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May 23, 2014
Welcome to MSCOD’s final update for the 2014 legislative session. The session officially wrapped up on the evening of Friday, May 16th, several days before the constitutionally-mandated deadline. In this post, we will recap the outcome of the bills we tracked during this session.
MSCOD had one bill this session that was coming directly from our agency, HF 2835. This bill said disability parking signs would instruct drivers to center their vehicles to the sign in order to prevent overlap with access aisles. The bill was eventually amended to require that signs only be replaced as they would in normal circumstances. This prevented parking lot owners incurring any cost from the bill. Ultimately, this bill encountered some resistance and resulted in a divided House floor vote. We wanted to achieve consensus on this issue and decided to pull the bill for the year. During the 2015 session, we hope to work on this issue again and add some other parking issues to a larger bill.
MSCOD also supported expanding Minnesota’s anti-bullying law to provide greater detail. Due to that position, MSCOD supported the Safe and Supportive Minnesota Schools Act. This bill listed disability as a common target for bullying, worked towards improving local district bullying policies, and improved the ability of schools to prevent and take action on bullying. The majority of the work on this bill had occurred during the 2013 session, making this an early success. Governor Dayton signed this bill on April 9.
MSCOD also hoped to see a comprehensive transportation finance package emerge out of the 2014 session. We hoped this bill would also focus on improving the public transportation availability in Greater Minnesota. HF 2395 was introduced, and it accomplished many of the things that MSCOD sought in a transportation finance bill. However, it became clear early in the session that a large transportation bill was not likely to be passed. Yet, many legislative leaders have mentioned that transportation funding must be a major issue in the 2015 session. So, this is another issue for next year that is already presenting itself.
The final issue that MSCOD was involved with was a lack of accessibility on the new light rail vehicles. This issue resulted in two bills. SF 2268 expanded the scope of the Transportation Accessibility Advisory Committee (TAAC), beyond special transportation service, to include all fixed route service. This ensures that TAAC will have a better understanding of future transit planning decisions by the Met Council. This bill was signed by Governor Dayton on May 15.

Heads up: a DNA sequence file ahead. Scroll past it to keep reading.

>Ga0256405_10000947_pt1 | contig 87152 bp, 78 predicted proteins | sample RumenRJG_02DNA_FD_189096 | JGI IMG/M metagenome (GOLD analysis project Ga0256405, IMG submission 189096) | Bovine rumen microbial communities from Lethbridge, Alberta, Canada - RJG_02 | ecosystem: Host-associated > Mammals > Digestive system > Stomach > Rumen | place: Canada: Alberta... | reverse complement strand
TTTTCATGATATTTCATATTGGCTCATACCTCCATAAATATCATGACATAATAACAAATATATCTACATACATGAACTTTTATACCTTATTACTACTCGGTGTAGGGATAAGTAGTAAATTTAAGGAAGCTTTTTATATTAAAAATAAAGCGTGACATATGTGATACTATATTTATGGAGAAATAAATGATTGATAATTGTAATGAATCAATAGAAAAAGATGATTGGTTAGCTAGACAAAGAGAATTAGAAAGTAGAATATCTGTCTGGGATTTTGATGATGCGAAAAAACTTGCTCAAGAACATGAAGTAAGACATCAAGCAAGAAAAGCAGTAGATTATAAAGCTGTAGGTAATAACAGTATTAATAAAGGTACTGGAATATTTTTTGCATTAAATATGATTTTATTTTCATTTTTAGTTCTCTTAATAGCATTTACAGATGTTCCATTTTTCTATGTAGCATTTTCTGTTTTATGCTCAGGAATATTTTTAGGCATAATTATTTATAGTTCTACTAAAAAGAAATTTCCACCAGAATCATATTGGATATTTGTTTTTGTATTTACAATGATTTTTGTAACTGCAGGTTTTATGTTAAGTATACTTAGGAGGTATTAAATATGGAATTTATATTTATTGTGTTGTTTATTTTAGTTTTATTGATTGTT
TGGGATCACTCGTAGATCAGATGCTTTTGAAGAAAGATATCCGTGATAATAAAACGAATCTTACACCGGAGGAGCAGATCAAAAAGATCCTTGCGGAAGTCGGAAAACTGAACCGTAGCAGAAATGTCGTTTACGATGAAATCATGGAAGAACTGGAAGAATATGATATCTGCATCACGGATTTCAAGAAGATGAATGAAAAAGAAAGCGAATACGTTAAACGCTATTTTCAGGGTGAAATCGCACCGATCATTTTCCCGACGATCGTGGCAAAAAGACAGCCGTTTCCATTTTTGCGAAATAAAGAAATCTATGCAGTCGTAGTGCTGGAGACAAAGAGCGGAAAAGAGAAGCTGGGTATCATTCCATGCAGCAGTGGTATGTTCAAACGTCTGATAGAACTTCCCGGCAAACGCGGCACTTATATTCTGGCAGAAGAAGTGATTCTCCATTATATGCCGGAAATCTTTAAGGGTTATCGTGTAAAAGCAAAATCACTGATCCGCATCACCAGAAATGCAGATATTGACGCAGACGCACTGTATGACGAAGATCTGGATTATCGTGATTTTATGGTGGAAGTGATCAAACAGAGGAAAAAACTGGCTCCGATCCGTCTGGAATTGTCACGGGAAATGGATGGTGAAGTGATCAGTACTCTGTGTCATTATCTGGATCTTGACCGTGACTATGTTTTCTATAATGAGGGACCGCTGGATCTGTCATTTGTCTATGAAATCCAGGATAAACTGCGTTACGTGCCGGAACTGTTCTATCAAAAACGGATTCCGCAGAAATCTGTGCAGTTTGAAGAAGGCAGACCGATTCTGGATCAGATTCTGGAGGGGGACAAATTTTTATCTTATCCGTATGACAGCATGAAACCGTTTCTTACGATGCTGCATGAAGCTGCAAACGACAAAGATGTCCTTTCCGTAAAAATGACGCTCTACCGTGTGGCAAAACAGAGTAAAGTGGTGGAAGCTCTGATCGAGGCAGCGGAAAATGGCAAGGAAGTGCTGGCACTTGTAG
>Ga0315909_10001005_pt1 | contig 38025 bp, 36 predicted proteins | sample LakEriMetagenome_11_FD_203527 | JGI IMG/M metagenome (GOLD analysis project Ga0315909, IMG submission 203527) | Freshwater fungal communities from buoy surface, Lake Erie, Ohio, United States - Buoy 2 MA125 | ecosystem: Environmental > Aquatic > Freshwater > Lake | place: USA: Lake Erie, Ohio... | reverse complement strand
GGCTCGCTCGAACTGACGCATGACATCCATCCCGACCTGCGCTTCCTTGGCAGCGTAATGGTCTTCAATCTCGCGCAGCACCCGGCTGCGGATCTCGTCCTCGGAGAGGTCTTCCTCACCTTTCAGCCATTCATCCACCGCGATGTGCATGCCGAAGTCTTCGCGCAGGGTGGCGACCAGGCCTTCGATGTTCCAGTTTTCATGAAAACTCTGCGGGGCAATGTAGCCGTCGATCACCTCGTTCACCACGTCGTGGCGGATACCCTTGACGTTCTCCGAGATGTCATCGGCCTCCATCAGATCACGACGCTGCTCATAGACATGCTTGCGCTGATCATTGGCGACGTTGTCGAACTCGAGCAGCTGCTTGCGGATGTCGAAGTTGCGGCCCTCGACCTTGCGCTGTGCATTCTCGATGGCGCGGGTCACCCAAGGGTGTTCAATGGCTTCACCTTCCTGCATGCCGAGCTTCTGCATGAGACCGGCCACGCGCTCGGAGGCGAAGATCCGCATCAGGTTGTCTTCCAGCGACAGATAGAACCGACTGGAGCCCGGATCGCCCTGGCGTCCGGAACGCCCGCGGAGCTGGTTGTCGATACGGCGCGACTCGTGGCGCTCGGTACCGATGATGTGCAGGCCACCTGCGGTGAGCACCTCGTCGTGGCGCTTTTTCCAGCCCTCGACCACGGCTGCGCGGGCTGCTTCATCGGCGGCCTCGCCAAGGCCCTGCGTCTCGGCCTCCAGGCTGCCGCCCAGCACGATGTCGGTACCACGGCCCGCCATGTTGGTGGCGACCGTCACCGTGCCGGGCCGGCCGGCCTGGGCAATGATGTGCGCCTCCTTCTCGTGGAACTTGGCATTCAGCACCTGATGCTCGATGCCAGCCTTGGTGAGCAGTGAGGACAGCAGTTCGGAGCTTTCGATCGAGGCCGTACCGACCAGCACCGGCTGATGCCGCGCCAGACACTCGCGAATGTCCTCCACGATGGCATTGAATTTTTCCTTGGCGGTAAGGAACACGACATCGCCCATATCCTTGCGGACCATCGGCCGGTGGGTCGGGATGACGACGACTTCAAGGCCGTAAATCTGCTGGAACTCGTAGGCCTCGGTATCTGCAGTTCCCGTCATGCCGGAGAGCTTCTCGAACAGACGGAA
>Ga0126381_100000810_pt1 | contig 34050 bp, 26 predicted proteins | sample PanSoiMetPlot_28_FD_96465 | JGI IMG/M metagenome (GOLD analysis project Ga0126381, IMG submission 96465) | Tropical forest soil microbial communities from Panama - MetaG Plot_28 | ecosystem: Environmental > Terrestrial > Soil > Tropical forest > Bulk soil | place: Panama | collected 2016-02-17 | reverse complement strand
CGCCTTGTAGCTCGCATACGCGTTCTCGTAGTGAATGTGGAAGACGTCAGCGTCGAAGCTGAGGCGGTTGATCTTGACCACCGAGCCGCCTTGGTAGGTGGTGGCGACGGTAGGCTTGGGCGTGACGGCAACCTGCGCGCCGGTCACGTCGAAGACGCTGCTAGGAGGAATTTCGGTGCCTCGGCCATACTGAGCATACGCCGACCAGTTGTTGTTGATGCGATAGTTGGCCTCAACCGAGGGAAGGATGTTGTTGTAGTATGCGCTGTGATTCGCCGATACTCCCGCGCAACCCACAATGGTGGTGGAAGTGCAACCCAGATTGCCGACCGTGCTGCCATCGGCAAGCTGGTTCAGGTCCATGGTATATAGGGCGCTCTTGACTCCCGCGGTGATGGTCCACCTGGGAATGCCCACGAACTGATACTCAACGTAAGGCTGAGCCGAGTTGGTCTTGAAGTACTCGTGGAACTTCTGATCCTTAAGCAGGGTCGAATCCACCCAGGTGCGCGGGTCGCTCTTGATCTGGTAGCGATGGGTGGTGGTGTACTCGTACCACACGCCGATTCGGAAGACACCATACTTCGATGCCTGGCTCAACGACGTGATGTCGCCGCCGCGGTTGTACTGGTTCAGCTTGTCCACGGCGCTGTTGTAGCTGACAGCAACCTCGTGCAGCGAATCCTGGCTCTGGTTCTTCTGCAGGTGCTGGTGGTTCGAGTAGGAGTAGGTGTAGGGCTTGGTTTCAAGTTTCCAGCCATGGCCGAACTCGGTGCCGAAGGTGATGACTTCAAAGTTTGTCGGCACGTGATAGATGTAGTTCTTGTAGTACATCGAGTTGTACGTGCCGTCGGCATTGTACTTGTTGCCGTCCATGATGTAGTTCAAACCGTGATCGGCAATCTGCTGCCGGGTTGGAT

The other bill, HF 2752, requires the Met Council to adopt accessibility standards for future light rail vehicle purchases. The standards must include two dedicated spaces for wheelchair users in each car and companion seating that is adjacent to those spaces. The bill also requires the Met Council to have TAAC review standards. This bill was incorporated into the supplemental budget bill that was signed by the governor on May 20.
Other session highlights included:
- The full funding included for the 5% Campaign.
- $126.3 million being included in the bonding bill to complete the Capitol renovation and restoration that will include many accessibility features.
- Approval of funding for the new legislative office building, which represented the most accessible option to house senators.
And this brings us to the end. We hope you’ve enjoyed staying up to date on our legislative issues, and we hope you plan on joining us again when the next legislative session begins on January 6, 2015. We don’t stop working during the interim, either. If you have questions related to our work or legislation, please contact us at firstname.lastname@example.org or 651-361-7800. Thanks for reading!
May 16, 2014
Welcome to the final regular legislative update of the 2014 session. Many are predicting that this session will end by late Friday night, meaning many issues are in flux at the moment. Therefore, check this space next Friday for a full run-down of the outcome of MSCOD’s legislative issues this year.
In the meantime, we can report that Governor Dayton has signed SF2268, the Transportation Accessibility Advisory Committee scope expansion legislation, and it is now Chapter 276 of session law. The bill passed the Senate on a 62 – 0 vote last week and it passed the House on Wednesday on a 83 – 46 vote.
Some issues are coming through in the supplemental budget conference report, which should be on each floor shortly. I apologize for such a short update, but there will be a far more comprehensive summary next week. Check back then!
May 9, 2014
Welcome to MSCOD’s legislative update for the second-to-last full week of the 2014 session. It has been another week of negotiations at the legislature as much of the action has happened in private. The supplemental appropriations bill still has not seen significant public movement, but the limited time left will certainly provide some momentum to finish the conference committee.